app: {{ .Release.Name }}
  template:
    metadata:
      labels:
        app: {{ .Release.Name }}
      annotations:
        prometheus.io/scrape: "{{ .Values.metrics.prometheus }}"
    spec:
      containers:
        - name: {{ .Release.Name }}
          image: "{{ .Values.image.repository }}"
          env:          
            - name: "mcgw_api_gateway_url"
              valueFrom:
                secretKeyRef:
                  key: mcgw_api_gateway_url
                  name: {{ .Release.Name }}-auth
            - name: "mcgw_api_gateway_user"
              valueFrom:
                secretKeyRef:
                  key: mcgw_api_gateway_user
                  name: {{ .Release.Name }}-auth
            - name: "mcgw_api_gateway_password"
              valueFrom:
                secretKeyRef:
                  key: mcgw_api_gateway_password
                  name: {{ .Release.Name }}-auth
          livenessProbe:
            exec:
              command:
              - /bin/sh
              - -c
              - /opt/softwareag/Microgateway/files/k8s-lifenesscheck.sh
            initialDelaySeconds: 10
            periodSeconds: 10
            timeoutSeconds: 5
            failureThreshold: 3
          readinessProbe:
            exec:
              command:
              - /bin/sh
              - -c
              - /opt/softwareag/Microgateway/files/k8s-readinesscheck.sh
            initialDelaySeconds: 10
            periodSeconds: 10
            timeoutSeconds: 5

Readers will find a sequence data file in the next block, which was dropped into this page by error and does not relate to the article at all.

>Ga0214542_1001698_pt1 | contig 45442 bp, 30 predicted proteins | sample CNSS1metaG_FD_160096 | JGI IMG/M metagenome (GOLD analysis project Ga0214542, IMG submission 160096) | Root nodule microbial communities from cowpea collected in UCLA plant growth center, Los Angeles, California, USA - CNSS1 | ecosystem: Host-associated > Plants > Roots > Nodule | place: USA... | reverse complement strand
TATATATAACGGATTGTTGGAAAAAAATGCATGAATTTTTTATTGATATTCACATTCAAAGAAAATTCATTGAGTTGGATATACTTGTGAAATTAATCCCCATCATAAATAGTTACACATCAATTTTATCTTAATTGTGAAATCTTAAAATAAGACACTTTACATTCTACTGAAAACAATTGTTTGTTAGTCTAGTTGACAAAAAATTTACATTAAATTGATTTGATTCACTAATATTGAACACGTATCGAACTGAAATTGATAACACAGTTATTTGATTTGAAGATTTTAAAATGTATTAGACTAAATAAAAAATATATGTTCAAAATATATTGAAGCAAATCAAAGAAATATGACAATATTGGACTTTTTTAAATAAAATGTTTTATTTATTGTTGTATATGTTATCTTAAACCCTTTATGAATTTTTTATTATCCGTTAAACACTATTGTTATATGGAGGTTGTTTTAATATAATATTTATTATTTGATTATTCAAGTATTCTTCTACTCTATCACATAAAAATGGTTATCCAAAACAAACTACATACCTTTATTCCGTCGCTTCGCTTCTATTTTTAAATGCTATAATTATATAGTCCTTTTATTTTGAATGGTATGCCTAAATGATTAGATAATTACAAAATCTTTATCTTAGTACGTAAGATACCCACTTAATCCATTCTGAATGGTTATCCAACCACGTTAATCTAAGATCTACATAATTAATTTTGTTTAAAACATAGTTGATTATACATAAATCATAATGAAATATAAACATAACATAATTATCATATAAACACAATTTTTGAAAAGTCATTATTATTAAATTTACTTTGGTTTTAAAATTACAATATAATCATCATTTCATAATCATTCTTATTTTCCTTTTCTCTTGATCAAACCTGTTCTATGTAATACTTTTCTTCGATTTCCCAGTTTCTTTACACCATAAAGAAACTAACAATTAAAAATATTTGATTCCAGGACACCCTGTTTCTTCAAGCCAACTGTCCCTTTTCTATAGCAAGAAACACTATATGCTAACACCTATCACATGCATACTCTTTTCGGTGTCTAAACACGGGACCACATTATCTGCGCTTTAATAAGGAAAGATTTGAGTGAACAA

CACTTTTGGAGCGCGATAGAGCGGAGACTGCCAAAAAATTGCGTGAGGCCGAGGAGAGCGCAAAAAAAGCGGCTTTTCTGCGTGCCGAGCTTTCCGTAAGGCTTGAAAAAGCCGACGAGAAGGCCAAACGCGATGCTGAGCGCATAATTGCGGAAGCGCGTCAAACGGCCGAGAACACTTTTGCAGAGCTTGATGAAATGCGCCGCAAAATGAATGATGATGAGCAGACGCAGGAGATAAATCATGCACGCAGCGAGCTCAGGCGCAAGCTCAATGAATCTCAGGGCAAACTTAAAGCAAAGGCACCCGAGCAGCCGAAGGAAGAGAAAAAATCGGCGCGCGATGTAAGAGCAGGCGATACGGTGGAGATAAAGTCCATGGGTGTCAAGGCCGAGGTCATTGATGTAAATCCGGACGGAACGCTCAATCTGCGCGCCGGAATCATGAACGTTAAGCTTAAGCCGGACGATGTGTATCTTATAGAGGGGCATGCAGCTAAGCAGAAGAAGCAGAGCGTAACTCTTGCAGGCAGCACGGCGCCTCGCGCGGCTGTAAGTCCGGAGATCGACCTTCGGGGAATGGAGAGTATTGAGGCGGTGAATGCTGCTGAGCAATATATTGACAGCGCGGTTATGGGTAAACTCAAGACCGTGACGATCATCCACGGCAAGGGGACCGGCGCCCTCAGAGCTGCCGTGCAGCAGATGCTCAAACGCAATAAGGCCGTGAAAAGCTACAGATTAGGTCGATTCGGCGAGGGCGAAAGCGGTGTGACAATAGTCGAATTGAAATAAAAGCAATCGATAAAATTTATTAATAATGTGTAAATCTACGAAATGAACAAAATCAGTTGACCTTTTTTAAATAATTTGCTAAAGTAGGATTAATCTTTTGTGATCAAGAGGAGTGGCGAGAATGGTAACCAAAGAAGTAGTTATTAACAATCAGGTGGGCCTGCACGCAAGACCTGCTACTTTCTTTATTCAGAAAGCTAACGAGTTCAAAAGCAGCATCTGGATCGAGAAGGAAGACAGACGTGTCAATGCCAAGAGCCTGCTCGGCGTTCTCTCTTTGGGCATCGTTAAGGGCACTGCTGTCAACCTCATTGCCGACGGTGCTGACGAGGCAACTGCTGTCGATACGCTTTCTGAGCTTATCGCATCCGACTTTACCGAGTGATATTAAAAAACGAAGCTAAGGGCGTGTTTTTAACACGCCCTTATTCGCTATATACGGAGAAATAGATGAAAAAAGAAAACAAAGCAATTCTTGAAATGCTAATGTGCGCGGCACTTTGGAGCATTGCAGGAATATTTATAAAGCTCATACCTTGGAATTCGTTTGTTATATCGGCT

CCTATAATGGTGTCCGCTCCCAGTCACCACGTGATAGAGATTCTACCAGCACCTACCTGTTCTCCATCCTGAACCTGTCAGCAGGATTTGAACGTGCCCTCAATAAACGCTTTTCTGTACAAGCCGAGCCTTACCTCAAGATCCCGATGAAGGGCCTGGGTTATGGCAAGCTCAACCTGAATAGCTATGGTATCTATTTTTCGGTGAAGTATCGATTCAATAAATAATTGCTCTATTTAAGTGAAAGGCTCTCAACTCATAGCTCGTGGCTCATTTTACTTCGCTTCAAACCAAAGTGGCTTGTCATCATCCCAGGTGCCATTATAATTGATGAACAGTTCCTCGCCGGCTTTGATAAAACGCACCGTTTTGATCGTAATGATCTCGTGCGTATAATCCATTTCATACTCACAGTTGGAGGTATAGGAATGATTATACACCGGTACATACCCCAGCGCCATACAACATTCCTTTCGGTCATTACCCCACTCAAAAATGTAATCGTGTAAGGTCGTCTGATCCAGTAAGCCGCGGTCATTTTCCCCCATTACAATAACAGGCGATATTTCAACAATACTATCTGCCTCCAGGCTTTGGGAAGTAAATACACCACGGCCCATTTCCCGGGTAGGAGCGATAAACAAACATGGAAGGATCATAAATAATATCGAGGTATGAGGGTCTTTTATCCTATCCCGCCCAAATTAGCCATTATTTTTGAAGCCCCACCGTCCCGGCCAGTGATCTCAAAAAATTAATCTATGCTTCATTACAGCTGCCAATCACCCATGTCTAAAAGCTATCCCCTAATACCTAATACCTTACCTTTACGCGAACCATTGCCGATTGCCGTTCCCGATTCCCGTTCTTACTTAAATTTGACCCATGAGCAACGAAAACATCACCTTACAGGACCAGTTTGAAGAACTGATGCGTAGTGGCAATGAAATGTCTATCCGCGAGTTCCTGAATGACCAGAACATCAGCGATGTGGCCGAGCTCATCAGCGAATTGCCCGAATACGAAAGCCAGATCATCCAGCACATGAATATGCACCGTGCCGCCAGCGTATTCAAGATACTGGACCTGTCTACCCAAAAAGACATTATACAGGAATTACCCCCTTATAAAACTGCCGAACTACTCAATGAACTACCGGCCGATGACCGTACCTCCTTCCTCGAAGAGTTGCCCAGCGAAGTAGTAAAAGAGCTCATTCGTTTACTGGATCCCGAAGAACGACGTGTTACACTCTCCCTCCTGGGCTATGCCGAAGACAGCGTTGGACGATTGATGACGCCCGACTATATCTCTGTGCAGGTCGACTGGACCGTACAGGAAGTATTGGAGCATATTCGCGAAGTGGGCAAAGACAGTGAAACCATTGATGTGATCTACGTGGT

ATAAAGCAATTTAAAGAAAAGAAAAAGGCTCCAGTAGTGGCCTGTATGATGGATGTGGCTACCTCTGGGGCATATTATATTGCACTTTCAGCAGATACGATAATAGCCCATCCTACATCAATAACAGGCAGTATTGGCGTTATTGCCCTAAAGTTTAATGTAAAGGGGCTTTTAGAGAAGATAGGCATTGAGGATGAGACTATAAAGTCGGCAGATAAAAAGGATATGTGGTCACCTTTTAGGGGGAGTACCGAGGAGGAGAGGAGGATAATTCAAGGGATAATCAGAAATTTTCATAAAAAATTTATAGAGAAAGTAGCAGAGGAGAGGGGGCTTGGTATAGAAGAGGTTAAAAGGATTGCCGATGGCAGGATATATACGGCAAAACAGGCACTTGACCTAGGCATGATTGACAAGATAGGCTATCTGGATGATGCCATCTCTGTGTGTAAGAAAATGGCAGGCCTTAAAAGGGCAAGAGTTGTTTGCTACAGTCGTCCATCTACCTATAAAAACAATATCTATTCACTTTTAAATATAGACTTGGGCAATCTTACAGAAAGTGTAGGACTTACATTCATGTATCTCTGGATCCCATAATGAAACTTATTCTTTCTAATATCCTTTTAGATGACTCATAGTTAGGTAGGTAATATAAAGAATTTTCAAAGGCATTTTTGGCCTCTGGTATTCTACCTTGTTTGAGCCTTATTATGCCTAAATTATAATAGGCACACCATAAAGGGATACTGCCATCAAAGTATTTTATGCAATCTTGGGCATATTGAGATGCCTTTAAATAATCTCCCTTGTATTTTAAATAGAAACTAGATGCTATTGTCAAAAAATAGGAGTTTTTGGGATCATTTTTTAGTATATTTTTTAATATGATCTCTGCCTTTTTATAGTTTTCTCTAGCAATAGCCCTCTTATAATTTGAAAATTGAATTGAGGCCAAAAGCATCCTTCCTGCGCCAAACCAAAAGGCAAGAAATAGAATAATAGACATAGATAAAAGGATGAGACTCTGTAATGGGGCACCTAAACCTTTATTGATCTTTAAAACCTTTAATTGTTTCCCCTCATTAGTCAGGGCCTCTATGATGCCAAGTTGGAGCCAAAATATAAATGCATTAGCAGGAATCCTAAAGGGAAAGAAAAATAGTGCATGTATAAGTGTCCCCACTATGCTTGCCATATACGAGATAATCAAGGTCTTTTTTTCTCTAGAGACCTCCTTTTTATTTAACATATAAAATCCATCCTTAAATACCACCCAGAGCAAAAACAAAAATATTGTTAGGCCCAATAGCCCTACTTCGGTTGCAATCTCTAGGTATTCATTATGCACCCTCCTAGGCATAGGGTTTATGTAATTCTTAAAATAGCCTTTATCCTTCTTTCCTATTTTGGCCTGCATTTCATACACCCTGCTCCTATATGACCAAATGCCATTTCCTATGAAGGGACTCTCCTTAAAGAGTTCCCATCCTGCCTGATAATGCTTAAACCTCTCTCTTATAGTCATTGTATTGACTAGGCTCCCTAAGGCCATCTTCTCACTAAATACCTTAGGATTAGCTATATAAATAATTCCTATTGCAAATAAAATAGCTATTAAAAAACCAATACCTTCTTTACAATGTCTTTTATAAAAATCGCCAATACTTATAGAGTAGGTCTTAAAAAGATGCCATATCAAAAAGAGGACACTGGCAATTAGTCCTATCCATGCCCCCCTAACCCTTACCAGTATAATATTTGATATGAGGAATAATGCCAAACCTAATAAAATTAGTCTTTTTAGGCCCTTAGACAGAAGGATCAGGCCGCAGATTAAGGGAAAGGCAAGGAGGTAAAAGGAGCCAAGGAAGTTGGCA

failureThreshold: 3
        - name: "{{ .Values.sidecarimage.name }}"
          image: "{{ .Values.sidecarimage.repository }}:{{ .Values.sidecarimage.tag }}"

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7. Replace and adapt the values data

Replace the content of values.yaml file present under mg-helmchart folder with the below content for having the values substituted in the deployment file created in Step 6

# This is a YAML-formatted file.
# Declare variables to be passed into your templates.

replicaCount: 1

mcgw_api_gateway_url: http://<<SystemIP>>:32580/rest/apigateway
mcgw_api_gateway_user: Administrator
mcgw_api_gateway_password: manage

# The Microgateway Docker image
image:
  repository: <<dockerRepo>>/mg-postalcodeimg
  tag: latest
  containerPort: 9090
  pullPolicy: IfNotPresent

# The sidecar Docker image of the native service (if used, uncomment and adapt values)
sidecarimage:
  repository: <<dockerRepo>>/apiserver
  tag: latest
  name: sidecar-node
  pullPolicy: IfNotPresent

metrics:
  prometheus: true

ingress: